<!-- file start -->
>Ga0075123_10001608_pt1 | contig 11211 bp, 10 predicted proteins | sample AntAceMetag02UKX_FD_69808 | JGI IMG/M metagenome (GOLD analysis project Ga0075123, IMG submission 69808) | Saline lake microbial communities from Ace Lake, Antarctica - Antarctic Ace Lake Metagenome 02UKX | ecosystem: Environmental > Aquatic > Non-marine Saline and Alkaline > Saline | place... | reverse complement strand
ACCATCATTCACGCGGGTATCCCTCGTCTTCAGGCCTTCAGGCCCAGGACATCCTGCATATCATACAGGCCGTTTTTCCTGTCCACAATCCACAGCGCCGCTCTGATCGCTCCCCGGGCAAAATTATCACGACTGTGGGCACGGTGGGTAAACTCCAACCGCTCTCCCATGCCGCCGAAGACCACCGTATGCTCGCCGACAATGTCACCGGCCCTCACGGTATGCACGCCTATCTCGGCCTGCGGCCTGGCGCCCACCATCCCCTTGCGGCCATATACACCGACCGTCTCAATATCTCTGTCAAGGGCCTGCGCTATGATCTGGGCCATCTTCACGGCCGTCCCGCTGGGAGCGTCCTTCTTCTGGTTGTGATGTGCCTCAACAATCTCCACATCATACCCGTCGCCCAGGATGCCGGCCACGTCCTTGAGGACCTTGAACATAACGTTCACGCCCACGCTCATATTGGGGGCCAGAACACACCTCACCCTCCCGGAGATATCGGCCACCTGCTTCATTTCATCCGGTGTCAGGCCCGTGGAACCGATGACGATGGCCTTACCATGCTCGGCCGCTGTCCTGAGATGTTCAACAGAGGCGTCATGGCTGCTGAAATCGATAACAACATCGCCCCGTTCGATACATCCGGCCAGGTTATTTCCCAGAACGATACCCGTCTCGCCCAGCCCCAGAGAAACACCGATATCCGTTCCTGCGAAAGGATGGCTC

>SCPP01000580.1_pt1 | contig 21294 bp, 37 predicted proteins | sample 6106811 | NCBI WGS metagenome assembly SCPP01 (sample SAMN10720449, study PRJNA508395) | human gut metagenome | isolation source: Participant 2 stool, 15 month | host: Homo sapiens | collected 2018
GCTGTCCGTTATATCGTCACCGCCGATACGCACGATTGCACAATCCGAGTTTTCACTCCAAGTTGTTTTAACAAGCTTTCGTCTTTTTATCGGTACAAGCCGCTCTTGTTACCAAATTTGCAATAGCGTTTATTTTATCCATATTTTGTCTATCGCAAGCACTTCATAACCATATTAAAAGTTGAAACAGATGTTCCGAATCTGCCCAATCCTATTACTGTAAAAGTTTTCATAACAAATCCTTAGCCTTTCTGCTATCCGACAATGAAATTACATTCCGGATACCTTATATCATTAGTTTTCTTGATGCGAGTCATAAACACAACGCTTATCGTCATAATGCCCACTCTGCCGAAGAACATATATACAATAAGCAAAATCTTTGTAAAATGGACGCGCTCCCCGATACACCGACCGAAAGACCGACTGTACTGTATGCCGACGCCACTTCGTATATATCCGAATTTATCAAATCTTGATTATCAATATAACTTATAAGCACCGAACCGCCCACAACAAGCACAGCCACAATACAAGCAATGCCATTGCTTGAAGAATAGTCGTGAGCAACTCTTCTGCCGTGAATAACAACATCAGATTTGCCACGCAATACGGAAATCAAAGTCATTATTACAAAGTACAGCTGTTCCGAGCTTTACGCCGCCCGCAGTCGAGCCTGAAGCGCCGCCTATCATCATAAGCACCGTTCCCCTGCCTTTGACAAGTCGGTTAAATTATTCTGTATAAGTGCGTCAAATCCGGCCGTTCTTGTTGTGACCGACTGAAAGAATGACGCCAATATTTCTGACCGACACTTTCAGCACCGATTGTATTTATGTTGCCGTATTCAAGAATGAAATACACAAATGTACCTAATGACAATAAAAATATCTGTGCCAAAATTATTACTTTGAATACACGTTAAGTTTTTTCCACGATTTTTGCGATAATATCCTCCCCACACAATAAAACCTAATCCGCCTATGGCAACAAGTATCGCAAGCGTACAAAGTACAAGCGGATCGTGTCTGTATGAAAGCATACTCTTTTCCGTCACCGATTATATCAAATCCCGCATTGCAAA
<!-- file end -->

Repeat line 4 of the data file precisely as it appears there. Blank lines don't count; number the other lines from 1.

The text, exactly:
GCTGTCCGTTATATCGTCACCGCCGATACGCACGATTGCACAATCCGAGTTTTCACTCCAAGTTGTTTTAACAAGCTTTCGTCTTTTTATCGGTACAAGCCGCTCTTGTTACCAAATTTGCAATAGCGTTTATTTTATCCATATTTTGTCTATCGCAAGCACTTCATAACCATATTAAAAGTTGAAACAGATGTTCCGAATCTGCCCAATCCTATTACTGTAAAAGTTTTCATAACAAATCCTTAGCCTTTCTGCTATCCGACAATGAAATTACATTCCGGATACCTTATATCATTAGTTTTCTTGATGCGAGTCATAAACACAACGCTTATCGTCATAATGCCCACTCTGCCGAAGAACATATATACAATAAGCAAAATCTTTGTAAAATGGACGCGCTCCCCGATACACCGACCGAAAGACCGACTGTACTGTATGCCGACGCCACTTCGTATATATCCGAATTTATCAAATCTTGATTATCAATATAACTTATAAGCACCGAACCGCCCACAACAAGCACAGCCACAATACAAGCAATGCCATTGCTTGAAGAATAGTCGTGAGCAACTCTTCTGCCGTGAATAACAACATCAGATTTGCCACGCAATACGGAAATCAAAGTCATTATTACAAAGTACAGCTGTTCCGAGCTTTACGCCGCCCGCAGTCGAGCCTGAAGCGCCGCCTATCATCATAAGCACCGTTCCCCTGCCTTTGACAAGTCGGTTAAATTATTCTGTATAAGTGCGTCAAATCCGGCCGTTCTTGTTGTGACCGACTGAAAGAATGACGCCAATATTTCTGACCGACACTTTCAGCACCGATTGTATTTATGTTGCCGTATTCAAGAATGAAATACACAAATGTACCTAATGACAATAAAAATATCTGTGCCAAAATTATTACTTTGAATACACGTTAAGTTTTTTCCACGATTTTTGCGATAATATCCTCCCCACACAATAAAACCTAATCCGCCTATGGCAACAAGTATCGCAAGCGTACAAAGTACAAGCGGATCGTGTCTGTATGAAAGCATACTCTTTTCCGTCACCGATTATATCAAATCCCGCATTGCAAA